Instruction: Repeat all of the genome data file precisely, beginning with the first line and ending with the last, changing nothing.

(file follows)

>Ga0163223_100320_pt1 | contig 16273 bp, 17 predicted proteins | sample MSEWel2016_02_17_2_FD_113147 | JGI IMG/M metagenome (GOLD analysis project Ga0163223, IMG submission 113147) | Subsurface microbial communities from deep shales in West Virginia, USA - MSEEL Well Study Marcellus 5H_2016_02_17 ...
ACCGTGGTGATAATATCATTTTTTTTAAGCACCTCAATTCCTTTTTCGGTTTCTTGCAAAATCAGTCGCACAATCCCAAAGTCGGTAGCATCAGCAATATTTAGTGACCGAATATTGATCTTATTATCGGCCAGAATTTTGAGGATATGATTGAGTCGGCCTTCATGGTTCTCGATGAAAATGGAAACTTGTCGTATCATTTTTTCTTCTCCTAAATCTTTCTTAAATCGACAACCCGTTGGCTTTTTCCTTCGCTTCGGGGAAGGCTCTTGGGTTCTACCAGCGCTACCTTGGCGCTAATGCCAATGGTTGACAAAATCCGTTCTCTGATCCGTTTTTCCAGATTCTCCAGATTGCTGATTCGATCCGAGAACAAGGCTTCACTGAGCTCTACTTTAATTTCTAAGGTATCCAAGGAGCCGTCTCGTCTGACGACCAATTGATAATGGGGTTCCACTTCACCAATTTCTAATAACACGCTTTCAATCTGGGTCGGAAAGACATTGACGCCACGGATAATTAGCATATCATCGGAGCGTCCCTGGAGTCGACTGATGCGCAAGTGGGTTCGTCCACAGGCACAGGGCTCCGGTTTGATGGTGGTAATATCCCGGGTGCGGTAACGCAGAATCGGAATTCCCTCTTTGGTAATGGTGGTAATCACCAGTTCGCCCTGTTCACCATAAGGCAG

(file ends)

>Ga0163223_100320_pt1 | contig 16273 bp, 17 predicted proteins | sample MSEWel2016_02_17_2_FD_113147 | JGI IMG/M metagenome (GOLD analysis project Ga0163223, IMG submission 113147) | Subsurface microbial communities from deep shales in West Virginia, USA - MSEEL Well Study Marcellus 5H_2016_02_17 ...
ACCGTGGTGATAATATCATTTTTTTTAAGCACCTCAATTCCTTTTTCGGTTTCTTGCAAAATCAGTCGCACAATCCCAAAGTCGGTAGCATCAGCAATATTTAGTGACCGAATATTGATCTTATTATCGGCCAGAATTTTGAGGATATGATTGAGTCGGCCTTCATGGTTCTCGATGAAAATGGAAACTTGTCGTATCATTTTTTCTTCTCCTAAATCTTTCTTAAATCGACAACCCGTTGGCTTTTTCCTTCGCTTCGGGGAAGGCTCTTGGGTTCTACCAGCGCTACCTTGGCGCTAATGCCAATGGTTGACAAAATCCGTTCTCTGATCCGTTTTTCCAGATTCTCCAGATTGCTGATTCGATCCGAGAACAAGGCTTCACTGAGCTCTACTTTAATTTCTAAGGTATCCAAGGAGCCGTCTCGTCTGACGACCAATTGATAATGGGGTTCCACTTCACCAATTTCTAATAACACGCTTTCAATCTGGGTCGGAAAGACATTGACGCCACGGATAATTAGCATATCATCGGAGCGTCCCTGGAGTCGACTGATGCGCAAGTGGGTTCGTCCACAGGCACAGGGCTCCGGTTTGATGGTGGTAATATCCCGGGTGCGGTAACGCAGAATCGGAATTCCCTCTTTGGTAATGGTGGTAATCACCAGTTCGCCCTGTTCACCATAAGGCAG